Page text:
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by on September 19, 2013

Neal McKinney
Graduate Student, Student Affairs (2nd year Masters)
University of Maryland, College Park
NASPA Region II, Disability Knowledge Community Representative


As you browsed around the Internet today, did you happen to experience any of the following issues:

  • Inability to read the text due to the small size
  • Click on the wrong link because the color of the text did not distinguish itself
  • Unable to find closed captioning for a video
  • Difficulty finding speech recognition software

If any of these seem familiar, that’s likely because you have first-hand experience of when website content is not optimized to provide assistive support tools or what is termed, web accessibility. Web accessibility is the inclusive practice of building websites that are designed for use by all. Typically members of our community who have a disability (visual, auditory, motor/mobility, or intellectual) are most affected by web inaccessibility; however, they also impact anyone who are non-English speakers or possess low literacy levels. Therefore, as a community, we are all responsible to ensure that web content is created and designed in universally accessible ways.

As NASPA prepares to launch its new website, this topic is particularly salient in hopes that many of the suggestions and considerations submitted by members will be implemented into the new design to ensure complete web accessibility. Kaela Parks, the current National Chair for the Disability KC has been integral in helping the NASPA National office with the new website’s development, so there is optimism that upon its launch, there will be minimal issues to accessibility for our fellow colleagues.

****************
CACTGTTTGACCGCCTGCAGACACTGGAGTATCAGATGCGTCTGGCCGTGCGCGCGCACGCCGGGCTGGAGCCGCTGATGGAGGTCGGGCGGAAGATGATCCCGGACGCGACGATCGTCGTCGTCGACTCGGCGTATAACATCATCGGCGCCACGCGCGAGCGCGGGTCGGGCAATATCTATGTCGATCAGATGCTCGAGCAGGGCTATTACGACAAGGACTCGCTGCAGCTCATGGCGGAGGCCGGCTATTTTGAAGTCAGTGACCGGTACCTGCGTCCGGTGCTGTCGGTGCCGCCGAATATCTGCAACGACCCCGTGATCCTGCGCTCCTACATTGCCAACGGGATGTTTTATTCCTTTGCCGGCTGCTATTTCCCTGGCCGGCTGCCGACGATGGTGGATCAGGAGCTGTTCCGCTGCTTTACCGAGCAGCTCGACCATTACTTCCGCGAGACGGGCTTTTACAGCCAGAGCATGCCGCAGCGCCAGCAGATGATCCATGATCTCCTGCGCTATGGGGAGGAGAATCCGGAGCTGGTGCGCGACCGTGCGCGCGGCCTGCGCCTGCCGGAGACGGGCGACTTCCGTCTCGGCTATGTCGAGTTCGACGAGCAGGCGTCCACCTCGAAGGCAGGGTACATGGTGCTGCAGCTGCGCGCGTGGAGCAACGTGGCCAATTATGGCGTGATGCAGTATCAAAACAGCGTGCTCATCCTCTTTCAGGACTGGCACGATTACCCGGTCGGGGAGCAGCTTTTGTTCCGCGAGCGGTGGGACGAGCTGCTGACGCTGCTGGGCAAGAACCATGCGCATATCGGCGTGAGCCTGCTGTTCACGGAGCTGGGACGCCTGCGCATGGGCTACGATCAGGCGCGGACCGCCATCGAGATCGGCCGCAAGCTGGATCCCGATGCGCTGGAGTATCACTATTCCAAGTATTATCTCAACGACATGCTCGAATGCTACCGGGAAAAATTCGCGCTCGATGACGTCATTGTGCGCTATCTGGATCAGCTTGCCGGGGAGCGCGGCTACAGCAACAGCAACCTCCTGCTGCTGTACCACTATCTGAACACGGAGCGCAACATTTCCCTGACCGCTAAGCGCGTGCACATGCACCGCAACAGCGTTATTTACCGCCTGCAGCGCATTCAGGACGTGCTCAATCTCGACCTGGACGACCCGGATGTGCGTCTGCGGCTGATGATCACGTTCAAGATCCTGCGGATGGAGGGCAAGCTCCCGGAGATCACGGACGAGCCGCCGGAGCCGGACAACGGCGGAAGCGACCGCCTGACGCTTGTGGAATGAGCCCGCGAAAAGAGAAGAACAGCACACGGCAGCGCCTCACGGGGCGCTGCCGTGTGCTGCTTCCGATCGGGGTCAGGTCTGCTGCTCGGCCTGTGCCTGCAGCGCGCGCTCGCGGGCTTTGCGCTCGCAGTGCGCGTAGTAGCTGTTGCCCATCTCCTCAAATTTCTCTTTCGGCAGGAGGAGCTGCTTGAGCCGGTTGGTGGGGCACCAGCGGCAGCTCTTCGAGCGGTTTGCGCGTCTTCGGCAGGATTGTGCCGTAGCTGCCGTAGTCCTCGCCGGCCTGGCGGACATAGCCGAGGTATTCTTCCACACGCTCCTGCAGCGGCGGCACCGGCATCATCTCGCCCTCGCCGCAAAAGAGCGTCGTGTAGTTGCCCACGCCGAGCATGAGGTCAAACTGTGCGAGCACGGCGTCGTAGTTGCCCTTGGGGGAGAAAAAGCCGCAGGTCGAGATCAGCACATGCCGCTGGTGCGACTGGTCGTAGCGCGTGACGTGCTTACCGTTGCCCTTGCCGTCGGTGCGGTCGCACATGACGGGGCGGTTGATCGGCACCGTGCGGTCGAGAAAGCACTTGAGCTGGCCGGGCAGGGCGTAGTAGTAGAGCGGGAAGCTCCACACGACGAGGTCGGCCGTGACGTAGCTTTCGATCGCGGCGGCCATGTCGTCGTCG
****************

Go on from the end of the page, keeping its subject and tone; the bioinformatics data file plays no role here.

For those who may be unfamiliar, here are a few quick tips (provided from the Disability KC resource page) that make websites more accessible:

  • Images & animations: Use the alt attribute to describe the function of each picture or other visual element.
  • Multimedia. Provide captioning or transcripts of audio and rich descriptions with of video.
  • Hypertext links. Use text that makes sense when read out of context. For example, avoid “click here.”
  • Page organization. Use headings, lists, and consistent structure.
  • Graphs & charts. Summarize information in the narrative body of the webpage.
  • Tables. Make line-by-line reading sensible. Summarize.
  • Speech-To-Text (voice recognition)
    Use a microphone to open and close documents, surf the web, or compose documents.
  • Handwriting Analysis
    Mark up documents with handwritten notes and even convert handwriting into text.
  • Text-to-Speech (reading out loud)
    Microsoft Word can read out loud. So can Excel and the free Adobe Reader. Some programs even make sound files (MP3) of text being read out loud.

(For Complete Guidelines & Checklist: )

I end this blog with the charge that we all try harder to be mindful as to how website may be inaccessible for our fellow NASPA community members. Also, we should remember that accessibility advocacy should extend beyond the NASPA website. We must also look at the many other sites we visit every day, and if we find them inaccessible, contact the web designer, and pass on the feedback to improve it. Here’s a wonderful clip made by the Australian Government that provides a great summary on the topic of web accessibility.


From → Disability KC

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